- What is a Probability Distribution
- Discrete Vs. Continuous Random Variable
- Cumulative Distribution Function
- Discrete Uniform Random Variable
- Bernoulli and Binomial Distribution
- Stock Price Movement Using a Binomial Tree
- Tracking Error and Tracking Risk
- Continuous Uniform Distribution
- Normal Distribution
- Univariate Vs. Multivariate Distribution
- Confidence Intervals for a Normal Distribution
- Standard Normal Distribution
- Calculating Probabilities Using Standard Normal Distribution
- Shortfall Risk
- Safety-first Ratio
- Lognormal Distribution and Stock Prices
- Discretely Compounded Rate of Return
- Continuously Compounded Rate of Return
- Option Pricing Using Monte Carlo Simulation
- Historical Simulation Vs Monte Carlo Simulation

# Continuously Compounded Rate of Return

In contrast to discrete compounding, continuous compounding means that the returns are compounded continuously. The frequency of compounding is so large that it reaches infinity. These are also called log returns.

Suppose the rate of return is 10% per annum. The effective annual rate on a continuously compounded basis will be:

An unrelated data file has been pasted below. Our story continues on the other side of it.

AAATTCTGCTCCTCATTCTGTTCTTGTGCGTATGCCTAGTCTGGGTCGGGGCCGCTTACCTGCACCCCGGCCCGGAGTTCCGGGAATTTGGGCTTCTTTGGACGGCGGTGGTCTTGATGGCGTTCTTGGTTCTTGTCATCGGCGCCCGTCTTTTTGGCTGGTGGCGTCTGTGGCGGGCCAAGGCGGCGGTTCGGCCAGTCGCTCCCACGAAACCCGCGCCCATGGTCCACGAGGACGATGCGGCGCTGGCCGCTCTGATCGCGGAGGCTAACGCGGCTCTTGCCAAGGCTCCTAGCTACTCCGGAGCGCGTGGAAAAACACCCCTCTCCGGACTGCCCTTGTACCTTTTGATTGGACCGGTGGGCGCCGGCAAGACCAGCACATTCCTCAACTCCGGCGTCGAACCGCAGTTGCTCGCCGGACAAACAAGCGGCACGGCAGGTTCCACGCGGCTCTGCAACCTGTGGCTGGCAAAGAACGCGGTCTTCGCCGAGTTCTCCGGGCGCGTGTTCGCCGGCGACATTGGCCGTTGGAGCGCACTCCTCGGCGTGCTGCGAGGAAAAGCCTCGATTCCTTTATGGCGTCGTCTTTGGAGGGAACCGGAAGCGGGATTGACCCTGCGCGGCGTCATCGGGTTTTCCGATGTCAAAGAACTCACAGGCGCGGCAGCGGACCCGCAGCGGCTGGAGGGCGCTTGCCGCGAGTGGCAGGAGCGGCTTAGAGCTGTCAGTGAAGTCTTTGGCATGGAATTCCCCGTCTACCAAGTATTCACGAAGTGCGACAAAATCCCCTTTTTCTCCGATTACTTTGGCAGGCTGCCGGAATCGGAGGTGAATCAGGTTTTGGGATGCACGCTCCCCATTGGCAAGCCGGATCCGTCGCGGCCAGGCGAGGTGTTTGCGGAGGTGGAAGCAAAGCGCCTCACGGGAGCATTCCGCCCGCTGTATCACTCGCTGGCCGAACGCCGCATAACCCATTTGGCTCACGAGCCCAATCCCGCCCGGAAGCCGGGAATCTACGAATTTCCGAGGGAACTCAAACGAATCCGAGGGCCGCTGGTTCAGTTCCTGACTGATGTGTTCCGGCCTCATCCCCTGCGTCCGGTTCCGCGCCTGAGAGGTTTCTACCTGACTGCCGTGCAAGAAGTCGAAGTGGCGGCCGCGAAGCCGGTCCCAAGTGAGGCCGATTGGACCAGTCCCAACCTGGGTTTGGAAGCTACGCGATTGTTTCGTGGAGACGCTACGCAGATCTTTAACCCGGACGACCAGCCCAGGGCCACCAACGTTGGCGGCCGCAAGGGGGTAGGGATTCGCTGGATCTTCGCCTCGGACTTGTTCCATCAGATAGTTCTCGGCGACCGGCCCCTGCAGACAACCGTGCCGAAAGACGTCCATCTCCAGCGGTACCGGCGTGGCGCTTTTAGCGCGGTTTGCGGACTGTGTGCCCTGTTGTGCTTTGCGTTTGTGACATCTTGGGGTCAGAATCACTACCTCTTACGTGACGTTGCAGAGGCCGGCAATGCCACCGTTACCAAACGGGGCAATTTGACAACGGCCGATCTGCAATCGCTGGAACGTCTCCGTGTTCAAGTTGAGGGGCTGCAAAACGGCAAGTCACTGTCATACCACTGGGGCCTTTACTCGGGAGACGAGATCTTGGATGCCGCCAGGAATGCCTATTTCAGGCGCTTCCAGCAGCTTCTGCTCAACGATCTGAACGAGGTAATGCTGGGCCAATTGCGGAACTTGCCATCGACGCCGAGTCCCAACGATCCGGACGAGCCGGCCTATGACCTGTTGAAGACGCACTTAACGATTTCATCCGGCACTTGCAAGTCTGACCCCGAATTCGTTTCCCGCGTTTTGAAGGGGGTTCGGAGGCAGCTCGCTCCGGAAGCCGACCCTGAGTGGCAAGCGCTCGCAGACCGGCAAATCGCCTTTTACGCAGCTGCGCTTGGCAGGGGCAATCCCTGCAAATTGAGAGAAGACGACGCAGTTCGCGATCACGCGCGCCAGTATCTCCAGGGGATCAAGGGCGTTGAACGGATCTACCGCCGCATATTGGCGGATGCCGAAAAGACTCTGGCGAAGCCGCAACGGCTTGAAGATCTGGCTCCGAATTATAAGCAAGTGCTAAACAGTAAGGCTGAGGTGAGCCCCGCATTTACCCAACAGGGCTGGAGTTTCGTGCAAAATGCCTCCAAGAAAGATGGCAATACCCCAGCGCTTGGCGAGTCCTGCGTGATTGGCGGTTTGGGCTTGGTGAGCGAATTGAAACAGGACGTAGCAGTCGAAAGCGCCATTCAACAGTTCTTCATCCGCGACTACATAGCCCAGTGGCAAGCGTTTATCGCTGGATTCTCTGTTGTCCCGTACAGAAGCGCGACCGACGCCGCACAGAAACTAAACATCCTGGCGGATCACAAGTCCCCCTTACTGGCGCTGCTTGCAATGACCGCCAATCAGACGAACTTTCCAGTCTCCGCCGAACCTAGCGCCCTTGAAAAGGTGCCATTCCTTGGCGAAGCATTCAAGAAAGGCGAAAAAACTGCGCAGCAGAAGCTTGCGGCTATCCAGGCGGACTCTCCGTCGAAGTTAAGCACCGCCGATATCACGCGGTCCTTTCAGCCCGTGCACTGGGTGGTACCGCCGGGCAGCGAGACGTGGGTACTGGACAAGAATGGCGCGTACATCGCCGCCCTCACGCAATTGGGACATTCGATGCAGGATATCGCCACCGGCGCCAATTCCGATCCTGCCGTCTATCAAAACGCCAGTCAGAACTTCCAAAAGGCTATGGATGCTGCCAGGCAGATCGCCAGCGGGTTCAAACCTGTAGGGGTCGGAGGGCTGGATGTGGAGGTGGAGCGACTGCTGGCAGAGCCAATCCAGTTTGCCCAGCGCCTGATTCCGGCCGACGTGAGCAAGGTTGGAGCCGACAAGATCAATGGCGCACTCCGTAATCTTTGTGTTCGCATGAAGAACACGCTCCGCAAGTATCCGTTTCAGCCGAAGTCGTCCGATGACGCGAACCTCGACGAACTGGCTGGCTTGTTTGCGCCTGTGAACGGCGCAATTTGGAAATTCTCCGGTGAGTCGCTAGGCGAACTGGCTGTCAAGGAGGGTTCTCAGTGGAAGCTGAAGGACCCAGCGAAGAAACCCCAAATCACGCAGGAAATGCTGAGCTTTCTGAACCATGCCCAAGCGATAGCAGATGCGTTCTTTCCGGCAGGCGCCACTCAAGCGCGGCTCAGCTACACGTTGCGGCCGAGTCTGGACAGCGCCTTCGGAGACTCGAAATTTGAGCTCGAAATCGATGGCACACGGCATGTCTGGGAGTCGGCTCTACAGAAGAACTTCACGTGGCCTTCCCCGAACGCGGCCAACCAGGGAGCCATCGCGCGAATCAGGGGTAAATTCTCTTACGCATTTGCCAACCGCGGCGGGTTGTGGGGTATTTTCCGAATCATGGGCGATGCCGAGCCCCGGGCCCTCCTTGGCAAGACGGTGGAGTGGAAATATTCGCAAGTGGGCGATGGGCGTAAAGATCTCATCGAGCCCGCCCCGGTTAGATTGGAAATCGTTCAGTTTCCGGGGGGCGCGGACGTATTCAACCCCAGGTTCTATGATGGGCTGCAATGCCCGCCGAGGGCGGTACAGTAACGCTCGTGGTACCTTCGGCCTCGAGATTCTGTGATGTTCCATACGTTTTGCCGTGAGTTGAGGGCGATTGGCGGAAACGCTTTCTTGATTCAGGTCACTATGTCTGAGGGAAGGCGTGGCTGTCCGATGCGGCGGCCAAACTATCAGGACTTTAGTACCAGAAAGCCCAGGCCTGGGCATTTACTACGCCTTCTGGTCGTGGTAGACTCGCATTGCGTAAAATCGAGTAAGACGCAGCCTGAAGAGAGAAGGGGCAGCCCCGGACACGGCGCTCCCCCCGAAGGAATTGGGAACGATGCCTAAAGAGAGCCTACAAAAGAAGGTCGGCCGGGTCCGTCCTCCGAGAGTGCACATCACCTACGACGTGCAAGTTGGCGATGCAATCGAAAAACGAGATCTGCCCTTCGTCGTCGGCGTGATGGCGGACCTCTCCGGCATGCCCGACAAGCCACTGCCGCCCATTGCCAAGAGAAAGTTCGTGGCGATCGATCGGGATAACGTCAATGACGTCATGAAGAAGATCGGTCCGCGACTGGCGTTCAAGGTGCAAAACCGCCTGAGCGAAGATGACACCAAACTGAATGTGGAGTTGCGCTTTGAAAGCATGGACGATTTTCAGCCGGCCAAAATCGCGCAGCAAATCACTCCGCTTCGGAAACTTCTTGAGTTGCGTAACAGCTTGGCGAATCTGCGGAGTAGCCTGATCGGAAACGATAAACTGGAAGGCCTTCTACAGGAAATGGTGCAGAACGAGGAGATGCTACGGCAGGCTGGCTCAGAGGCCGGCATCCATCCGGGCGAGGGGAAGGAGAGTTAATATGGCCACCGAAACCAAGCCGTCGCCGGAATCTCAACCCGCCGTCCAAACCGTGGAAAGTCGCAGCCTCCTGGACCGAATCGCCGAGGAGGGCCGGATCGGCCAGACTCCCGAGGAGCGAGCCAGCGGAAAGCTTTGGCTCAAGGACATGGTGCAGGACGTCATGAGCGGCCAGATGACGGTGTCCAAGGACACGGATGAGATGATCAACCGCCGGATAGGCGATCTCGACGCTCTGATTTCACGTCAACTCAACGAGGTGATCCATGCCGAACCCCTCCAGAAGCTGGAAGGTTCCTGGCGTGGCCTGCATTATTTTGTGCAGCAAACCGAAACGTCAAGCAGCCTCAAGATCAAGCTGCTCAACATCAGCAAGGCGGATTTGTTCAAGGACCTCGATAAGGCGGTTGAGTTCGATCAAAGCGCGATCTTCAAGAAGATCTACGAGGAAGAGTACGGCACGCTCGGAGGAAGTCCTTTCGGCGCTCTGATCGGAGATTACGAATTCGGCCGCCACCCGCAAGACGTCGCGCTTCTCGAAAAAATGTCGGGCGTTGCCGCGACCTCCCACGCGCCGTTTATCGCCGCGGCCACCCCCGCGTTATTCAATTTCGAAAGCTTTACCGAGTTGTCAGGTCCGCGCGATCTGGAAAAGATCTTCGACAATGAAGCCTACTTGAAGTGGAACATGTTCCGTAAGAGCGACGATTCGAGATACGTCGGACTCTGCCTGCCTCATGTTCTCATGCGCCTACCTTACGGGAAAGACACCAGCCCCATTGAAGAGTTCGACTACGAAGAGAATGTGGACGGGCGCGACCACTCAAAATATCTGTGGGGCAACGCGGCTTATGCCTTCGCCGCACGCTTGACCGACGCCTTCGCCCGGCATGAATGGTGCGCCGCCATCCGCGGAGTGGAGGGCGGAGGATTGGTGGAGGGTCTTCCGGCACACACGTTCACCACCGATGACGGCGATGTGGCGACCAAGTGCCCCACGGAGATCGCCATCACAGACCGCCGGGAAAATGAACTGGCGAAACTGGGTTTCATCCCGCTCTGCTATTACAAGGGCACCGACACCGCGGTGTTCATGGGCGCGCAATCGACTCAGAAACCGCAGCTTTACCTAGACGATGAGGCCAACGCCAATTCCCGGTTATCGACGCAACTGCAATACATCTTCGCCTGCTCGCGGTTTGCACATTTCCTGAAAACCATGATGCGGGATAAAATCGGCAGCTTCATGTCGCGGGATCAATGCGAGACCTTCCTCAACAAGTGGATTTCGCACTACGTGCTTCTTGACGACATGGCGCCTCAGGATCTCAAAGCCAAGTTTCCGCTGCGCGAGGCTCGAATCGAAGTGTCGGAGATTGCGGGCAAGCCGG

**Effective Annual Rate = er – 1**

**\=e^0.10 – 1**

**\=10.517%**

This means that if 10% was continuously compounded, the effective annual rate will be 10.517%.

We can also perform the reverse calculations. If a portfolio earned 10.517% in one year, then what would be the equivalent continuously compounded rate?

It will be ln(1+r) = ln (1.10517) = 10%

Let’s take another example. An investment of $100 grows to $130 in one year. What is the continuously compounded rate of return?

We can calculate it in two ways. First calculate the return earned, i.e., (130 -100)/100 = 30%. 30% is the holding period return.

The continuously compounded rate of return = ln(1.30) = 26.23%

Alternatively you can simply calculate ln(130/100) = 26.23%

An important property of continuously compounding rates is that they are additive.

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